See the follow up post here

Krishnamacharya seems to have practiced along with his students.

Yesterday I posted 120 odd pictures of Krishnamacharya demonstrating asana from the 3rd edition of his second book Yogasanagalu, he was 84 at the time. The pictures were remarkable, how did he manage to stay that strong, that flexible, his eldest son Desikachar gives us a clue,

".....Of course, he was also doing Āsana for three to four hours daily in addition to his Prāṇāyāma. His practice was extremely rigorous and that may account for his being able to handle these large quantities of spicy and sweet foods.

and the third post in this series


You may have no problems at all up to the age of fifty or sixty. After that, the real problem arises when the tissues of the body do not bear the load. What I practise now is more difficult than what I did when I was young or struggled to learn. Though today, I don’t consider those practices as very hard although I practised ten hours a day then. Today, it is a big fight between the body and the mind. The body says, “I can’t do it.” The mind says, “Do not force me.” BKS Iyengar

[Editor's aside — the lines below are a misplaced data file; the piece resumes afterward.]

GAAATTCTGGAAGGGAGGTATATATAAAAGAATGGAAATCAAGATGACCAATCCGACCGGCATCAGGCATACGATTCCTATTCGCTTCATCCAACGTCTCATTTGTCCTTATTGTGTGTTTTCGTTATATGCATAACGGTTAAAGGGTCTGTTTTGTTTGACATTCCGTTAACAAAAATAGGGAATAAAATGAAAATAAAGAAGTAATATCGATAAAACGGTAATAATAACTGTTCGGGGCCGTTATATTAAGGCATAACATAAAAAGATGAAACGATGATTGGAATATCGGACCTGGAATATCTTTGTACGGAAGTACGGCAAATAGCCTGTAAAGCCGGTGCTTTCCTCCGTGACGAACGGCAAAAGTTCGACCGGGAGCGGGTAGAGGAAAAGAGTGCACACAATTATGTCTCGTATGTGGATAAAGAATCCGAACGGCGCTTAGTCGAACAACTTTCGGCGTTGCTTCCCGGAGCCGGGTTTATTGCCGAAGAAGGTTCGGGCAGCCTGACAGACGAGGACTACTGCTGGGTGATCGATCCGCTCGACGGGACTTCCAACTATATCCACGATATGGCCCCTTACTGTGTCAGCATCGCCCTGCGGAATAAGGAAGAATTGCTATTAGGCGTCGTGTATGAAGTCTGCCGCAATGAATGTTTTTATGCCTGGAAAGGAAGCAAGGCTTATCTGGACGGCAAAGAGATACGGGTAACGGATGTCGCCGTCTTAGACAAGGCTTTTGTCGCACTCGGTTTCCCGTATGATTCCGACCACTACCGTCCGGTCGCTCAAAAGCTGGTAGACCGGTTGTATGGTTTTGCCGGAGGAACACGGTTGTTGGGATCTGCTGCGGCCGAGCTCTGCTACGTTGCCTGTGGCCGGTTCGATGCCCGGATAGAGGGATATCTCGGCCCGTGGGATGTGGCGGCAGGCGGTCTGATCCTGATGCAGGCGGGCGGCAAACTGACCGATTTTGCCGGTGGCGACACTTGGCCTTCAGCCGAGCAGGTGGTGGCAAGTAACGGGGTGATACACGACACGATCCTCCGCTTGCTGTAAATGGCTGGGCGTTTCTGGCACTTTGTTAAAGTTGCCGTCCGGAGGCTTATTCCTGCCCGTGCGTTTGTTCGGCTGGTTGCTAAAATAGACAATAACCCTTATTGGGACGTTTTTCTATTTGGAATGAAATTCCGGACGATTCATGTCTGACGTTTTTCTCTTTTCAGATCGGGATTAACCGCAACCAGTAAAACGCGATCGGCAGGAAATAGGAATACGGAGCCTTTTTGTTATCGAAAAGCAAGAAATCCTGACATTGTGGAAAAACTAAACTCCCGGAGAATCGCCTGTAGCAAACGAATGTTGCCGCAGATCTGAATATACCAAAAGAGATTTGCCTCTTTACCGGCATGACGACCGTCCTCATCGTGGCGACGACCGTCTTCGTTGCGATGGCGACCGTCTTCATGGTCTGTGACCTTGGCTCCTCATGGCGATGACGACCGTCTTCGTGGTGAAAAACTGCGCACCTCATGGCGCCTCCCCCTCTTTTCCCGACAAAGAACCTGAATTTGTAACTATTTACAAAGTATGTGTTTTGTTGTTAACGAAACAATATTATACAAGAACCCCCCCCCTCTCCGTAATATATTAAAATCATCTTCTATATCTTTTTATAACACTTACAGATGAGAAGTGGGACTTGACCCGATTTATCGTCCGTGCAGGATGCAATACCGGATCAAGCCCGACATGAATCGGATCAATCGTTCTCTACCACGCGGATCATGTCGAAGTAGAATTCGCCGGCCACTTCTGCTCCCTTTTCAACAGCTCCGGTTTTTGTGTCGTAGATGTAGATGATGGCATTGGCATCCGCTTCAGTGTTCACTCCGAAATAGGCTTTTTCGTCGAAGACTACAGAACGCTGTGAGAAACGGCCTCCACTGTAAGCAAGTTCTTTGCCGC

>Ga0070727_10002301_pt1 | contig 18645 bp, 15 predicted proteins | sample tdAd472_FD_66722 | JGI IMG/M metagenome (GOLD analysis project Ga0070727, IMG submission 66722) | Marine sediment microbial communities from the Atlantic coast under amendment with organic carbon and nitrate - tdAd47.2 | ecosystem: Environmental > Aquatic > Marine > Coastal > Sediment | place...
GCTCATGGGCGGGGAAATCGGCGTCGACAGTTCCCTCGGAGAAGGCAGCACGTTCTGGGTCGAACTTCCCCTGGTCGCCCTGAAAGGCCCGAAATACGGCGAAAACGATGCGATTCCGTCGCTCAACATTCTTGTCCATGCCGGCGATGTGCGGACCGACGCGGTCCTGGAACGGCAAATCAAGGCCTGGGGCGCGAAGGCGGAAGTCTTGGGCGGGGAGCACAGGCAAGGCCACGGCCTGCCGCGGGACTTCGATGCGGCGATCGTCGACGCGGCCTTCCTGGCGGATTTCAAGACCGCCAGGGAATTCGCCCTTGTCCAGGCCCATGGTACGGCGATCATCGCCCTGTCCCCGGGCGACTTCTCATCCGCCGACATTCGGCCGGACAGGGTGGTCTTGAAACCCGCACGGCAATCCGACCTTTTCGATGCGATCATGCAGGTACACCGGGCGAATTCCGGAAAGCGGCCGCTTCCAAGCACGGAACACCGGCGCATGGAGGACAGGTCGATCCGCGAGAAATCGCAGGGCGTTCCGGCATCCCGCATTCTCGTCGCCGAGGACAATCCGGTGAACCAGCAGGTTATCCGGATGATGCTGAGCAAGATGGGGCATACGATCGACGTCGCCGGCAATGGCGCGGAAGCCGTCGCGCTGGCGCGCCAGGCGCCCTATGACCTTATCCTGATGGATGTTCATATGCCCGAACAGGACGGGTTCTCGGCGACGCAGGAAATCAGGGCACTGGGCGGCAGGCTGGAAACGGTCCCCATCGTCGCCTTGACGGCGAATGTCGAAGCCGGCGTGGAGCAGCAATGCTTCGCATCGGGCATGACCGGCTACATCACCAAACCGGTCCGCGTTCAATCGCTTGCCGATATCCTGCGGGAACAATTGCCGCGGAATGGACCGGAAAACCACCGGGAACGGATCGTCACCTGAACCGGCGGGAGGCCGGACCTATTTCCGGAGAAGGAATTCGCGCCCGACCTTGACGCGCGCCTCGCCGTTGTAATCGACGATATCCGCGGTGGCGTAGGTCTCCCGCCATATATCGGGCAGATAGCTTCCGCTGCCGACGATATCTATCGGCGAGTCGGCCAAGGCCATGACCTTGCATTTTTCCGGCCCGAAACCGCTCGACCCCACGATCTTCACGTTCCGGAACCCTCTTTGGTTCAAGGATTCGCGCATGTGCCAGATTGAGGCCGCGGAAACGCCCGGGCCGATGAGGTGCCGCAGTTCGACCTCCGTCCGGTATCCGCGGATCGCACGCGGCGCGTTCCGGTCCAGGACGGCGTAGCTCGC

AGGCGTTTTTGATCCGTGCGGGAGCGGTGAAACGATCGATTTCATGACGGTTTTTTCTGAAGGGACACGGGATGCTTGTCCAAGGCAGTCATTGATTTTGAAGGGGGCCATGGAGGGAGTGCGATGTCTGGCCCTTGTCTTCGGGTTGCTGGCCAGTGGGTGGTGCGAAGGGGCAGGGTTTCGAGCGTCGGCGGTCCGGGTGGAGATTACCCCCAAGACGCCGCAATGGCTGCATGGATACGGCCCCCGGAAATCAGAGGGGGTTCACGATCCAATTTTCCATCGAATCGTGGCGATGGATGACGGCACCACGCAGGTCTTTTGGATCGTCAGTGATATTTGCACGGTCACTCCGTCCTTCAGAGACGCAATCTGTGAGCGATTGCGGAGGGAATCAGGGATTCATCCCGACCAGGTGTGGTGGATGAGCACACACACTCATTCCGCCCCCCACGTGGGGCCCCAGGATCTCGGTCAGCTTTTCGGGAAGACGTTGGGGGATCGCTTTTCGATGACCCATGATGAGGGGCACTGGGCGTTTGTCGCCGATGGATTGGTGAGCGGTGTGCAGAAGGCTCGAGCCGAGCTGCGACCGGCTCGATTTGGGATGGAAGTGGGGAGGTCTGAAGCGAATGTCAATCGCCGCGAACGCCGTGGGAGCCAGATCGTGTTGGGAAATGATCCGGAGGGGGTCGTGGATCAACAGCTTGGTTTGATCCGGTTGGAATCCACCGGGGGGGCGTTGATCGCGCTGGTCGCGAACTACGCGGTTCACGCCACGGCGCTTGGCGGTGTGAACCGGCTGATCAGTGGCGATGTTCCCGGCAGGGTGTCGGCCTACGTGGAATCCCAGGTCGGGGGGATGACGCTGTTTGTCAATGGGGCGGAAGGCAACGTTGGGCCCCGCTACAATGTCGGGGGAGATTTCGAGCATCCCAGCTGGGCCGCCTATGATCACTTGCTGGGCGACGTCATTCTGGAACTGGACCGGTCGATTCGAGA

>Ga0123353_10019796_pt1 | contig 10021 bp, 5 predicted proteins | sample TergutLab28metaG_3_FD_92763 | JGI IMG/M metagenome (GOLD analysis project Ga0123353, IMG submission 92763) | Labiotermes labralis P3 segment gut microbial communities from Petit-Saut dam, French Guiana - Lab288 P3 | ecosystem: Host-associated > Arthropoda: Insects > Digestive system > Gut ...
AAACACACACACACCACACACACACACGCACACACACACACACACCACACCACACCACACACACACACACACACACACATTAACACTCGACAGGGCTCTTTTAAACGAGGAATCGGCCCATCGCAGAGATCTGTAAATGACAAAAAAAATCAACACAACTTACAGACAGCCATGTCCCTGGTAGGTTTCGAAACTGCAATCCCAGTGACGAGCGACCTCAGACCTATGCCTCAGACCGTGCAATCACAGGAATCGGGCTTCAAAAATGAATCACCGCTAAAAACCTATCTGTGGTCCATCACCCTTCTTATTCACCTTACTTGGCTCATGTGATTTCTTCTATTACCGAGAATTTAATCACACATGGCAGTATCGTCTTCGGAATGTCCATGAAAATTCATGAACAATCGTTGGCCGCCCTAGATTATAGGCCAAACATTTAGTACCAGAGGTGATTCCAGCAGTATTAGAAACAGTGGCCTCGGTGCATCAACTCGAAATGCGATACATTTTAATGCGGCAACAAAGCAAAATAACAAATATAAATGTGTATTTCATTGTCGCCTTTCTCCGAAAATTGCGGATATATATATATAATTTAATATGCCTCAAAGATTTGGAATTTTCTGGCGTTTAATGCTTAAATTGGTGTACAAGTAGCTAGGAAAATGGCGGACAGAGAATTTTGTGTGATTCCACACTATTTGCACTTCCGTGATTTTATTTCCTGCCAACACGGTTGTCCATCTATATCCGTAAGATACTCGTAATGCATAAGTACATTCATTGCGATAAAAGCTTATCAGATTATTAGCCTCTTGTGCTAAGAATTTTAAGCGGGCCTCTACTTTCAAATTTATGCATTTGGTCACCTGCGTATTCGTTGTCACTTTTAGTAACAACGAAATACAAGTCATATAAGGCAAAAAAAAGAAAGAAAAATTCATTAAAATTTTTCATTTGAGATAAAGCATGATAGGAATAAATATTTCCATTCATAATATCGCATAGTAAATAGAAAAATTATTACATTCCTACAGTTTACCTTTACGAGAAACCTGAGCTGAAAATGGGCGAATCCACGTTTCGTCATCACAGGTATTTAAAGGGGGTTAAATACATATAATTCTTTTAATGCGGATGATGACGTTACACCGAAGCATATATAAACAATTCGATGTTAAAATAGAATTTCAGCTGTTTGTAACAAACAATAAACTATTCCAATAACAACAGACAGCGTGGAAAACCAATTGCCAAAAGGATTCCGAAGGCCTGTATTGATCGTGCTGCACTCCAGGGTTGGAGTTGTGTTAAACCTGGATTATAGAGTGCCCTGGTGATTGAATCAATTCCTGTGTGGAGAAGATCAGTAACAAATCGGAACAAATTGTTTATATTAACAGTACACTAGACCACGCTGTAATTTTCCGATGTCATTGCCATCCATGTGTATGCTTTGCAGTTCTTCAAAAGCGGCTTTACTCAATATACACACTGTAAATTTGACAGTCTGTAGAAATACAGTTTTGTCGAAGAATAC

"Most people want to take joy without suffering, I'll take both. 
See how far suffering takes me" BKS Iyengar Light on Life.

We may not attain samadhi but perhaps the work we do in exploring the limbs of Ashtanga practice may prepare us somewhat for the suffering and hardship that awaits us. Few if any manage to avoid suffering completely. We do not seek pain or suffering but when it can not be avoided, reduced , deflected, we must be prepared perhaps to face it unflinchingly with dignity and forbearance and learn too from this pervasive aspect of life what it can teach us.